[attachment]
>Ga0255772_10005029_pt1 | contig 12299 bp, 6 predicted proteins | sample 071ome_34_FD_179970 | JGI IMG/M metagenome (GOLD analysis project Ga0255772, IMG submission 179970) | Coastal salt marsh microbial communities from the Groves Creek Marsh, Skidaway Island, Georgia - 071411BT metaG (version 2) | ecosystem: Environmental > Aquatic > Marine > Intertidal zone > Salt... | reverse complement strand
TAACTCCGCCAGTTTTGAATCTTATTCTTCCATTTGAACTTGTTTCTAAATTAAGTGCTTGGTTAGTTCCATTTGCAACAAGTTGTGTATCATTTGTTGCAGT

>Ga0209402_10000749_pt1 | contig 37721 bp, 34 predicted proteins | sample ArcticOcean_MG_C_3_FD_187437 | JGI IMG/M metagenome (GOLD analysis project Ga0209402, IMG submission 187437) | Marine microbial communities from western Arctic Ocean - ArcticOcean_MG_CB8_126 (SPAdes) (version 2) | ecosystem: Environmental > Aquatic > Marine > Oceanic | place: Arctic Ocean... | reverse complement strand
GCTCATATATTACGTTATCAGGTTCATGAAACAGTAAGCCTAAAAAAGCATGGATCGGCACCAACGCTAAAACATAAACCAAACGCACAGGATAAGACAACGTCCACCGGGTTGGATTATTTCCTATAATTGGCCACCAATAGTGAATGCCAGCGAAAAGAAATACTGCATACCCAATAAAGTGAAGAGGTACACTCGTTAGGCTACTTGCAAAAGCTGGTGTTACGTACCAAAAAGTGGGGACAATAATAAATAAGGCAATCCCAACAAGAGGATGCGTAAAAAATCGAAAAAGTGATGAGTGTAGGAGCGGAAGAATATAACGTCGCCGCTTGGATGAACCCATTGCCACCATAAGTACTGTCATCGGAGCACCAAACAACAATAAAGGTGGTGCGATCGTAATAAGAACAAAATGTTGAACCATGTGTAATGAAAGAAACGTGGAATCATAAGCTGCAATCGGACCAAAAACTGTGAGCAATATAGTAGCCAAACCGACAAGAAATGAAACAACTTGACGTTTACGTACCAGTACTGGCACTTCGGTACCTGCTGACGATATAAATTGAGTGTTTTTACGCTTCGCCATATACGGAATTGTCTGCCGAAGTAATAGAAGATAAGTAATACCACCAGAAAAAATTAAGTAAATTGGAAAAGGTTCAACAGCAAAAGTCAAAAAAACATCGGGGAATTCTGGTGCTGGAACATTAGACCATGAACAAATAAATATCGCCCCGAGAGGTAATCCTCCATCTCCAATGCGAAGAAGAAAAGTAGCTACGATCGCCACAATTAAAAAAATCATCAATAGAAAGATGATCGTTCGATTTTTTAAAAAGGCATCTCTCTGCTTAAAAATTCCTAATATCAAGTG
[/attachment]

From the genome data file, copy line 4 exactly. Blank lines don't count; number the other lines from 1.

GCTCATATATTACGTTATCAGGTTCATGAAACAGTAAGCCTAAAAAAGCATGGATCGGCACCAACGCTAAAACATAAACCAAACGCACAGGATAAGACAACGTCCACCGGGTTGGATTATTTCCTATAATTGGCCACCAATAGTGAATGCCAGCGAAAAGAAATACTGCATACCCAATAAAGTGAAGAGGTACACTCGTTAGGCTACTTGCAAAAGCTGGTGTTACGTACCAAAAAGTGGGGACAATAATAAATAAGGCAATCCCAACAAGAGGATGCGTAAAAAATCGAAAAAGTGATGAGTGTAGGAGCGGAAGAATATAACGTCGCCGCTTGGATGAACCCATTGCCACCATAAGTACTGTCATCGGAGCACCAAACAACAATAAAGGTGGTGCGATCGTAATAAGAACAAAATGTTGAACCATGTGTAATGAAAGAAACGTGGAATCATAAGCTGCAATCGGACCAAAAACTGTGAGCAATATAGTAGCCAAACCGACAAGAAATGAAACAACTTGACGTTTACGTACCAGTACTGGCACTTCGGTACCTGCTGACGATATAAATTGAGTGTTTTTACGCTTCGCCATATACGGAATTGTCTGCCGAAGTAATAGAAGATAAGTAATACCACCAGAAAAAATTAAGTAAATTGGAAAAGGTTCAACAGCAAAAGTCAAAAAAACATCGGGGAATTCTGGTGCTGGAACATTAGACCATGAACAAATAAATATCGCCCCGAGAGGTAATCCTCCATCTCCAATGCGAAGAAGAAAAGTAGCTACGATCGCCACAATTAAAAAAATCATCAATAGAAAGATGATCGTTCGATTTTTTAAAAAGGCATCTCTCTGCTTAAAAATTCCTAATATCAAGTG